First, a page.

The International Energy Agency has recently estimated that 2.6 billion metric tons of carbon dioxide emissions will never be emitted into the atmosphere due to the coronavirus pandemic. While the long-term impact of the pandemic on climate change is still uncertain, a recent study suggests that citizens are optimistic in our ability to overcome this challenge.

For this new report, Australian research platform Glow questioned 5,256 citizens across Australia, New Zealand, Canada, the US and the UK about their level of trust and satisfaction with governmental response to climate change.

More than half of American respondents are optimistic about our ability to address the threat of climate change (60 percent), while just 18 percent of people believe that humanity cannot overcome this challenge.

Australians and Canadians are similarly upbeat, with almost three in five surveyors believing that we can collectively reduce greenhouse gas emissions and fight the additional effects of climate change.

Meanwhile, Britons are the most pessimistic about climate change, with nearly one in four residents of the UK (26%) expressing doubts about our ability to overcome the challenges posed by climate change.

Despite these encouraging figures, a vast majority of citizens in all nations state that their respective governments are not doing enough on climate action (74 percent).

A large portion of respondents in all countries are in support of nuclear power as an alternative to carbon, with the exception of nuclear-free New Zealand.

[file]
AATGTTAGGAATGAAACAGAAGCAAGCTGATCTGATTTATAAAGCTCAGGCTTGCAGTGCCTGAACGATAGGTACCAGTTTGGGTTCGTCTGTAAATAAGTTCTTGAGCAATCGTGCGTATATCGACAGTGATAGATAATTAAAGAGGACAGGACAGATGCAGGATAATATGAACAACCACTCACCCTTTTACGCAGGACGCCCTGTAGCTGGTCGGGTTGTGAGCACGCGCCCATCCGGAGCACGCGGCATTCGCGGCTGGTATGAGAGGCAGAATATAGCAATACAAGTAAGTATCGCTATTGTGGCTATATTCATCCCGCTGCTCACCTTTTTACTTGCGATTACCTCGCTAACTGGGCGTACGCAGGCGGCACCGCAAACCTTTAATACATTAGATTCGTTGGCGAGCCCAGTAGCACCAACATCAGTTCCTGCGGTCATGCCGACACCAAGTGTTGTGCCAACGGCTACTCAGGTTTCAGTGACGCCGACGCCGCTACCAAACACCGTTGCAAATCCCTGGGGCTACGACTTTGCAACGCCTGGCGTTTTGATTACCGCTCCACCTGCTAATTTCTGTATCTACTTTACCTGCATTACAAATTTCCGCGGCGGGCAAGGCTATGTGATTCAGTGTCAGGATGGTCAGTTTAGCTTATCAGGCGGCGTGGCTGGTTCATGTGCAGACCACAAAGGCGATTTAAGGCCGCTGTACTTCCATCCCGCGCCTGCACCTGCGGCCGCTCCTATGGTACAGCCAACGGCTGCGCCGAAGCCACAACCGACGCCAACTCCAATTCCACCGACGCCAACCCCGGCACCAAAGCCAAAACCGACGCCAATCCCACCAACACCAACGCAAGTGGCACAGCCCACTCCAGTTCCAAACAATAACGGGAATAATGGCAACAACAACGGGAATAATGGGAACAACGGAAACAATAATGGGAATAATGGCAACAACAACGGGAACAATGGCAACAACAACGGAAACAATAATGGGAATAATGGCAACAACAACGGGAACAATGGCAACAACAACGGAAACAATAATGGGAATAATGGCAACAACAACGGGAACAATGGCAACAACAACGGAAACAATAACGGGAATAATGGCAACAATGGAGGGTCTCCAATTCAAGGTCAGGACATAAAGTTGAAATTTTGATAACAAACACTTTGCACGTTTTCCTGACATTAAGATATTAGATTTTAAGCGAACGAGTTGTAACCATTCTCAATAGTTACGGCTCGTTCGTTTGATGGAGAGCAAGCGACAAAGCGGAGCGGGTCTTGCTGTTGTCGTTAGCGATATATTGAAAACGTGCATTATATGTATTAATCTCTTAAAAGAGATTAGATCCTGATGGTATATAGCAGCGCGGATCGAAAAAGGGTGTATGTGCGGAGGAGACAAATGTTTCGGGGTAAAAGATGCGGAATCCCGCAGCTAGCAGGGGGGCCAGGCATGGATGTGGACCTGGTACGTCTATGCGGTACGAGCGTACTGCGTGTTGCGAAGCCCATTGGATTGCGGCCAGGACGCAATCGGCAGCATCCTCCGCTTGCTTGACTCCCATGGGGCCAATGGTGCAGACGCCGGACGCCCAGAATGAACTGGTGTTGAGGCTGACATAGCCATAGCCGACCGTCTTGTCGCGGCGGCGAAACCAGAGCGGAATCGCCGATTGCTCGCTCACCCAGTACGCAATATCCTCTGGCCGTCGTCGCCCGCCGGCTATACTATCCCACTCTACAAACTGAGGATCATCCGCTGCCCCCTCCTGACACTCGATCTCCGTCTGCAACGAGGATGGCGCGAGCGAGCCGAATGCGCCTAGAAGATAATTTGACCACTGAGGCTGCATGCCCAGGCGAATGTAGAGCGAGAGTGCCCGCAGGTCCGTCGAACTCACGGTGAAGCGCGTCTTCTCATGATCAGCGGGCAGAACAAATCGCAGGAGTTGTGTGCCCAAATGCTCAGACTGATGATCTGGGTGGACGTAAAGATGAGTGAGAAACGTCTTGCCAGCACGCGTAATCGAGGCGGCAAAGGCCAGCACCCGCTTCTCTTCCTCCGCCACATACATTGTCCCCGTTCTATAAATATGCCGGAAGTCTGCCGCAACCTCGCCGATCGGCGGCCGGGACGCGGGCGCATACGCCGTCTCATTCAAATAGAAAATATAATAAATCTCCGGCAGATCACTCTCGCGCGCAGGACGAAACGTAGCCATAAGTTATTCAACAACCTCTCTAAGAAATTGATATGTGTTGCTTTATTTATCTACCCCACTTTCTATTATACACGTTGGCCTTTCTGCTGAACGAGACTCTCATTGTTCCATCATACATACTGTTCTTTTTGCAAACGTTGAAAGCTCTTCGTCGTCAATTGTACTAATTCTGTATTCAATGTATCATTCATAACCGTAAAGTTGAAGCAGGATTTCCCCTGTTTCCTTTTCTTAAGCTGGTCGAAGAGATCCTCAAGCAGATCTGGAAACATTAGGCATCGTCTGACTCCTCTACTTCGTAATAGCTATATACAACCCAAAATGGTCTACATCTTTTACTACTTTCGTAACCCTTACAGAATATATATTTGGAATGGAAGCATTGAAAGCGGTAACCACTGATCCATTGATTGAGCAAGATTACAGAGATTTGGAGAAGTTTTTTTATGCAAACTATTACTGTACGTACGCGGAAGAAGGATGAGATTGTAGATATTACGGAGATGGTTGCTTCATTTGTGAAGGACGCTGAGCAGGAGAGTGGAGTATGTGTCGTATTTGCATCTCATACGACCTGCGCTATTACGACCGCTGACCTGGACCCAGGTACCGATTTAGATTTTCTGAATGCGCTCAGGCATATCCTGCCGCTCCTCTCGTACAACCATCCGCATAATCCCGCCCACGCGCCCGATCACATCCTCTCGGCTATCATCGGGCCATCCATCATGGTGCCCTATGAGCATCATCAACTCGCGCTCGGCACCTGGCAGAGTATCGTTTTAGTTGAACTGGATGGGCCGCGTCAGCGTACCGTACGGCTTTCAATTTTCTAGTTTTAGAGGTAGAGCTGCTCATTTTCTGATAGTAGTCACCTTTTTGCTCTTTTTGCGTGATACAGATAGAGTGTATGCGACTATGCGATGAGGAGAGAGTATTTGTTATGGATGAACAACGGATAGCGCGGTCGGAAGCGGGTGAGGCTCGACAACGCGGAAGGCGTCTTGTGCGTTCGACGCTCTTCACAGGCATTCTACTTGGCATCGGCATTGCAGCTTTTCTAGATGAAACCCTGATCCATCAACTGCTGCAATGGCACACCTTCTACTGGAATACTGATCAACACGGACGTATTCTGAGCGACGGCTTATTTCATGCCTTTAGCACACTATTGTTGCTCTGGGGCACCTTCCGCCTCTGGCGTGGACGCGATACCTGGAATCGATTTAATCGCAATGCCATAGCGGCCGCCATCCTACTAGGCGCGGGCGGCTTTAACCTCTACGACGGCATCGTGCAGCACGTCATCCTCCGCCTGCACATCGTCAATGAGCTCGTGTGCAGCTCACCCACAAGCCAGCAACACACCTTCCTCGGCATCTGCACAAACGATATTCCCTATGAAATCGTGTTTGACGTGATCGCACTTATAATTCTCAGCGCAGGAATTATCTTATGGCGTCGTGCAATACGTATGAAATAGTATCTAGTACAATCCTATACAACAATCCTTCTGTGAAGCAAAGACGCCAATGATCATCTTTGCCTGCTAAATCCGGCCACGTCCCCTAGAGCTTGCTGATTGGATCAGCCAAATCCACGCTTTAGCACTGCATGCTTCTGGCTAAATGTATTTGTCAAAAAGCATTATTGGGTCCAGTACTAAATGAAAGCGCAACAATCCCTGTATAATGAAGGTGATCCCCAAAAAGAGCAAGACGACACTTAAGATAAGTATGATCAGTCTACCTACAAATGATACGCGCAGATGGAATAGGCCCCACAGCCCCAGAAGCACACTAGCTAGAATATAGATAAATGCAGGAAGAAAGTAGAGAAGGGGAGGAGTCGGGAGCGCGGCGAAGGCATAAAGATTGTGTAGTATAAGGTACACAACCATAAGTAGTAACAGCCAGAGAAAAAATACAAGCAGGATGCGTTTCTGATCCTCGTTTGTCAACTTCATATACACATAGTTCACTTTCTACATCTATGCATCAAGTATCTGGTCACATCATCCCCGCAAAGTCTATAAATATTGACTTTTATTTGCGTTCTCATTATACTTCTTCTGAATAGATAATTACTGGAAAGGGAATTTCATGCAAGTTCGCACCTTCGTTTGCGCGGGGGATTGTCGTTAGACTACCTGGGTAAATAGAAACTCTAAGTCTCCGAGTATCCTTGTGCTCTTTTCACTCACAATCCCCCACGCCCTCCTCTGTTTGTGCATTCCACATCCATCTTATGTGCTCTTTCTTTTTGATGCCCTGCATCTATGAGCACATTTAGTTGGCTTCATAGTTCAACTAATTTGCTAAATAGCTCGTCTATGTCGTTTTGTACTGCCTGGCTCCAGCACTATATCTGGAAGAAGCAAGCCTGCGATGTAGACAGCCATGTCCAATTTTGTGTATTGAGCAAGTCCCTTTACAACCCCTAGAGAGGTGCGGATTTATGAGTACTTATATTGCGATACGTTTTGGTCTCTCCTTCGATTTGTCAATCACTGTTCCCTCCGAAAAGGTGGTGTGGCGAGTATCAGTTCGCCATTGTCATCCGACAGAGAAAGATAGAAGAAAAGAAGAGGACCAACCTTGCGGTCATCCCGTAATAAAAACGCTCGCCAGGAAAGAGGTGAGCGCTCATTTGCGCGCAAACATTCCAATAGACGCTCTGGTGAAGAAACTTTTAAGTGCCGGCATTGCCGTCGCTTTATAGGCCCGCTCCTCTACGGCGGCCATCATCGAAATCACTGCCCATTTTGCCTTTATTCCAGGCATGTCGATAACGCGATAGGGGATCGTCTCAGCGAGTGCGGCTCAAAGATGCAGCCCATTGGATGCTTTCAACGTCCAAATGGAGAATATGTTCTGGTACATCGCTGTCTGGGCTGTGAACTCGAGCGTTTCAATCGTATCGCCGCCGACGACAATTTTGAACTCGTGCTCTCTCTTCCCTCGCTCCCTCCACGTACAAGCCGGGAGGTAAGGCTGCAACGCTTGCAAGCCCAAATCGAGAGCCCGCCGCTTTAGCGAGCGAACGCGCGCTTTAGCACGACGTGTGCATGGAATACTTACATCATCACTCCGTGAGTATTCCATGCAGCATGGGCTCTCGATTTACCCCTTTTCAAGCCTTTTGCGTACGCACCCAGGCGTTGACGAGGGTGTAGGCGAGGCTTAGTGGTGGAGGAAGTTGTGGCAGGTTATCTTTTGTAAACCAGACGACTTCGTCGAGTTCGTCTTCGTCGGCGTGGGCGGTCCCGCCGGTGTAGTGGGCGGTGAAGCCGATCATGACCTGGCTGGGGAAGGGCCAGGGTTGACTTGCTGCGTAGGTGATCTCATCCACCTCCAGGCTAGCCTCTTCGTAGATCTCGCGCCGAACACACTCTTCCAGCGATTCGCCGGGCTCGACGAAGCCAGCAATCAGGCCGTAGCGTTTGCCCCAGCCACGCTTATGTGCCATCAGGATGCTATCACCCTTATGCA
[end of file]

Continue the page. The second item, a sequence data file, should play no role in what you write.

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According to the study, New Zealanders would rather educate citizens about the environmental impact of products and services they purchase and increase funding for planting trees in their country (79 percent).

Meanwhile, 46 percent of Americans state that they are in favor of nuclear power, echoing President Donald Trump’s recent budget proposal for 2021 that notably increases spending on nuclear energy research and development.

This figure is surprising at a time when an increasing number of nations across the world are shifting away from atomic power over safety concerns.

While Japan shut down all its plants in 2011 after a tsunami caused a nuclear meltdown at three reactors in Fukushima, Germany announced that it was planning on shuttering its nuclear power fleet by 2022.

Findings also suggest that most surveyed citizens favor soft measures like education (53 percent), research (53 percent) and planting trees (56 percent).

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